It is interesting, because researchers have found a gene that in some variations might make some people, especially kids “supertasters” who can detect very small amounts of bitter compounds in water. When kids in a recent study were tested the same way, the ones who tended not to like vegetables such as cucumber, broccoli and olives, showed evidence of being similarly endowed with a super sensitive variant of that gene.
See, that is cool, and I can see the evolutionary advantage of such a gene, since a lot of plants with bitter compounds have poisonous alkaloids in them, some of which are deadly even in very small concentrations.
What frustrated me, however, was the ways in which parents were advised to treat kids who kept refusing to eat vegetables. Along with the sound advice to offer vegetables that kids don’t like cooked rather than raw (this removes many of the bitter compounds), and suggesting tasty sauces and dips to go with the vegetables (even though the scientists noted this was probably not the most healthy way to get kids to eat veggies), the researchers said for parents not to “impose thier own tastes upon their kids.”
However, most pediatricians and nutritionists say that kids’ food preferences are formed very early on–perhaps as early as the first two years of life (now researchers are saying that food tastes may even be formed earlier, within the womb during the last trimester of pregnancy). This is part of the reason why nutritionists and pediatricians tell parents to keep offering foods, particularly vegetables to kids, even after they reject them once, twice, three, or ten times. What I have heard and read over and over is this: “keep trying.”
Cook it differently, serve it raw, make it into soup, stew or souffle, but eventually, most pediatricians believe that you can get most kids to eat a variety of foods if you keep modelling the behavior of eating it (that means you need to eat it and enjoy it and let the kid see that) and keep getting the kid to taste it.
Hence, why I was frustrated with the statement “don’t impose your tastes on your kid, because they may not be having the same taste experience you are having.”
Mom’s Diet Obsessions Can Be Unhealthy for Kids
I read the headline in the Washington Post and heard a big “duh!” in my head.
But I also heard another sound. The sound of a double standard, “damned-if-you-do-damned-if-you-don’t” blame the parent for everything media statement that hit my brain like a crate of SlimFast.
So, shouldn’t parents model good behavior and go on diets?
Nope, because if Moms obsess about their own weight, this can lead to their daughters modelling similar behavior and ending up with eating disorders and low self-esteem?
Do you see why I am irritable with this news story? Sure, it is true that if Mom is weird about her weight, her daughters are going to pick up on it, but I find it ironic that reporters on the one hand keep talking about the dangers of obesity, how Americans are all getting fatter, and how kids are going to have lower life expectancies from it, and then, criticize women for trying to lose weight and foster dieting as a method of weight loss for thier kids.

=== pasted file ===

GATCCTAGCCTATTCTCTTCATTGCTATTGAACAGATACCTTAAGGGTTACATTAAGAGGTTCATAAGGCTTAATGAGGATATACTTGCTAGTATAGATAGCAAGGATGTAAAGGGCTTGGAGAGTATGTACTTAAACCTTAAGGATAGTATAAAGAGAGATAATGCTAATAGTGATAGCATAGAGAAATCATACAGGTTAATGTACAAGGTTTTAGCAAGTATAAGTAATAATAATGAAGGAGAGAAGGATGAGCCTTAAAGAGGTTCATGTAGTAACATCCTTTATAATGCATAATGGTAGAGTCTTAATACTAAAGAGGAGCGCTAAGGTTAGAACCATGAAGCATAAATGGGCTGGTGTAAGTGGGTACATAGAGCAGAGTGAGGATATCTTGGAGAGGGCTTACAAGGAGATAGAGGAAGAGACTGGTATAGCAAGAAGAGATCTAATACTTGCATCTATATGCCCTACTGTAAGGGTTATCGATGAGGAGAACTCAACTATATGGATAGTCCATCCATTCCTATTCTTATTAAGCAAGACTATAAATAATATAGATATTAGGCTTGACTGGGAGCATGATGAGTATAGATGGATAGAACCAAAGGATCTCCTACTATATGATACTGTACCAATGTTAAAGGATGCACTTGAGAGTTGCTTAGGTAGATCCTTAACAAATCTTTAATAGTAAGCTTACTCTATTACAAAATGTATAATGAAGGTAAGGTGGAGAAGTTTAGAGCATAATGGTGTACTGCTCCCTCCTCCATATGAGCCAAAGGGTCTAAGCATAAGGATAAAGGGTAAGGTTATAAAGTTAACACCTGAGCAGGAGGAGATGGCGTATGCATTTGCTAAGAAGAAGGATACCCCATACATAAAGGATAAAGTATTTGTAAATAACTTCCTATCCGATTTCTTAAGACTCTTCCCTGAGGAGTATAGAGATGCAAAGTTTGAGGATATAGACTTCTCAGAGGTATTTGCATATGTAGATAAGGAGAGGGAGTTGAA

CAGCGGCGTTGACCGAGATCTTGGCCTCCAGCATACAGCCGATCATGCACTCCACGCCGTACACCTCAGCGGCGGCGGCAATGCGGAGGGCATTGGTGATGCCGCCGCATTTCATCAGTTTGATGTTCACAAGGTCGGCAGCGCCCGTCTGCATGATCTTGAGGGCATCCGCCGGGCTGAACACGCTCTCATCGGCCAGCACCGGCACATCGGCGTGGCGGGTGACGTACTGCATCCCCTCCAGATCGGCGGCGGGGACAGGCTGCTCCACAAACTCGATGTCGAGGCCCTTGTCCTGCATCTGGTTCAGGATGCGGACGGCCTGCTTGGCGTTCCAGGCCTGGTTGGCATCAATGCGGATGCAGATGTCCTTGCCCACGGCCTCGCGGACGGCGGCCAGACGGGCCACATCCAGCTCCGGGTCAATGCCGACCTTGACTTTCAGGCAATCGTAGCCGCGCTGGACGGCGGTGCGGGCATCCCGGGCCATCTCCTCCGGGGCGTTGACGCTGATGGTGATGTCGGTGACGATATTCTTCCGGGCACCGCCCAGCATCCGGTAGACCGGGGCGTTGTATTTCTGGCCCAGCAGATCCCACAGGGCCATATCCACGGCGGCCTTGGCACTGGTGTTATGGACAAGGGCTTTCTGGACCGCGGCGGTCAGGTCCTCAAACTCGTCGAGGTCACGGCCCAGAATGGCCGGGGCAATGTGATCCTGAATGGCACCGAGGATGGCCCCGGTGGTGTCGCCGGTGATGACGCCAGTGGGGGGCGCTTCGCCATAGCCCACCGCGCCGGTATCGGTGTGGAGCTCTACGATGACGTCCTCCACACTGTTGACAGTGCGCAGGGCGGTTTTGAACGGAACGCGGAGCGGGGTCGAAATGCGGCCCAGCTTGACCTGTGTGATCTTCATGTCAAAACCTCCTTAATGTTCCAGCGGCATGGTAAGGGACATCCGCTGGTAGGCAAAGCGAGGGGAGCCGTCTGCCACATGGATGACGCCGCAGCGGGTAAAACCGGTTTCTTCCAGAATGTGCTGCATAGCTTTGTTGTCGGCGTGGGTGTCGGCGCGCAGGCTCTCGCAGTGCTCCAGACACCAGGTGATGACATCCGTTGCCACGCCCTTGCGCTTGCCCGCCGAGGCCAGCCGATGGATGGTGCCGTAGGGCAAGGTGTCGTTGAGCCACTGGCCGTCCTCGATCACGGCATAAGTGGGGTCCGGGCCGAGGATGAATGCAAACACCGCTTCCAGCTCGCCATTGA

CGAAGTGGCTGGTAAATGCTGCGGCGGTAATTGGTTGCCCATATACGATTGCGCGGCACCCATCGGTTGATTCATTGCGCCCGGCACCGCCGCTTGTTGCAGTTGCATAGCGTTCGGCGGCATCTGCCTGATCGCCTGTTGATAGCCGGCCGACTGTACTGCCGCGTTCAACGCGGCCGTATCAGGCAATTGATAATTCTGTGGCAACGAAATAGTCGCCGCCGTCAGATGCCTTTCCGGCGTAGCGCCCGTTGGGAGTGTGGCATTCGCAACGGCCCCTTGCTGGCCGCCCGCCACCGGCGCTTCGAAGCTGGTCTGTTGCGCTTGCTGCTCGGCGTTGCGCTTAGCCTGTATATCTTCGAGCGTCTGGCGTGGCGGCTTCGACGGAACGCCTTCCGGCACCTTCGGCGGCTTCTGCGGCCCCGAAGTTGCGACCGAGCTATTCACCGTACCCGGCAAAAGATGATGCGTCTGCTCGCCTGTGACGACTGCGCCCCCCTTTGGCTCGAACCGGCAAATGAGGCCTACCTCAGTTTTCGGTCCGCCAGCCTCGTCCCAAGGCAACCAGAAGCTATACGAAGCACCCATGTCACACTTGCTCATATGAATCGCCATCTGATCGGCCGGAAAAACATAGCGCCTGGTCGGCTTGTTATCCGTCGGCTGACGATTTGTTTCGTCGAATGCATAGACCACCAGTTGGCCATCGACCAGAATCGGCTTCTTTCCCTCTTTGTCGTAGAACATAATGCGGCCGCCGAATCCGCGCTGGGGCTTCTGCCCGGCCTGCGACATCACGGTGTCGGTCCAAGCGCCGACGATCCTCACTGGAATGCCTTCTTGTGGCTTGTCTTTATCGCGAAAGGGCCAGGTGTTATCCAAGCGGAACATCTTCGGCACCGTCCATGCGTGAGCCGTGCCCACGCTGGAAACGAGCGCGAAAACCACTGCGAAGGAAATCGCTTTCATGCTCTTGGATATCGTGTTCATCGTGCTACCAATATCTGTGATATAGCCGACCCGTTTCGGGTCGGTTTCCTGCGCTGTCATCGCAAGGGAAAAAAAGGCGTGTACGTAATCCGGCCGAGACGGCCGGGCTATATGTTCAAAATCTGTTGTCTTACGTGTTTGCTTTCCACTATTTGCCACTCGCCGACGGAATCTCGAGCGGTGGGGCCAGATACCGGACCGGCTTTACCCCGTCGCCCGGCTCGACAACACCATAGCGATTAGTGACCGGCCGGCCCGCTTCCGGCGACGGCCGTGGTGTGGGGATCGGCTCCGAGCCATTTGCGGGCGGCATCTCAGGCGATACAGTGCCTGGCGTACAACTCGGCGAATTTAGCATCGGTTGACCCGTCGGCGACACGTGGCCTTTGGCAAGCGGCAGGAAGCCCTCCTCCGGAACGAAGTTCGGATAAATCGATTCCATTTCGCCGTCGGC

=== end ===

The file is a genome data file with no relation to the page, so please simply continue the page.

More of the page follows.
Isn’t that a little bit like saying, “Don’t be fat–but, don’t be weird about not being fat. I mean, don’t be obsessed with not being fat to the point that you, like, make your kids crazy. But for god’s sake, you don’t want them to die, do you? So, don’t let them be fat. But don’t diet. Because if you do that you are a BAD MOTHER!”
Lunch Box Inspections Allow Teachers To Become Food Police
And, now, just to prove that it isn’t just Americans who are starting to obsess over fat kids, here is a story from Australia, where teachers are apparently inspecting kids’ lunches from home and rejecting some of the foods parents have packed.
Chocolate birthday cake is bad.
But plain vanilla cake, without much if any icing, is okay. (But I bet there are still eggs, butter, sugar and white flour in vanilla cake…hrm.)
Basically, school teachers are going through kids’ lunchboxes and taking out what they think is inappropriate for kids to eat and say that they are “educating parents” about what an appropriate diet for the kids is.
Actually, what I think they are doing is pissing parents off. At least, that is how I would feel if I was a parent who sent my kid to school with food and had it sent back as “inappropriate.” Especially if it wasn’t. I mean, what if they took away Thai coconut milk curry because it was “too high in fat.” Or if a food fundamentalist vegan teacher decided that chicken wasn’t appropriate?
Talk about a “nanny state!”
So, in closing–what is a parent to do about feeding their own kids?
Should we ignore television ads, and cartoon spokespersons and make up our minds about what is healthy?
Should we fix separate meals for kids?
Should we diet?
And for goodness sake–should we let teachers snoop around in our kids’ lunch boxes?
My feeling is this–there should be no such thing as “Kids’ Food.”
There should just be food that kids eat. And it should be healthy (but we should let them have a bit of chocolate cake with icing now and again, too, because food is also about joy), and we should protect our children equally from food marketing and food fundamentalists.
I am sure that my readers are going to enjoy listening to me rant on this topic for years, as Kat grows, and eats or doesn’t eat whatever it is her loving parents give her….
Until then, though, happy reading and eating.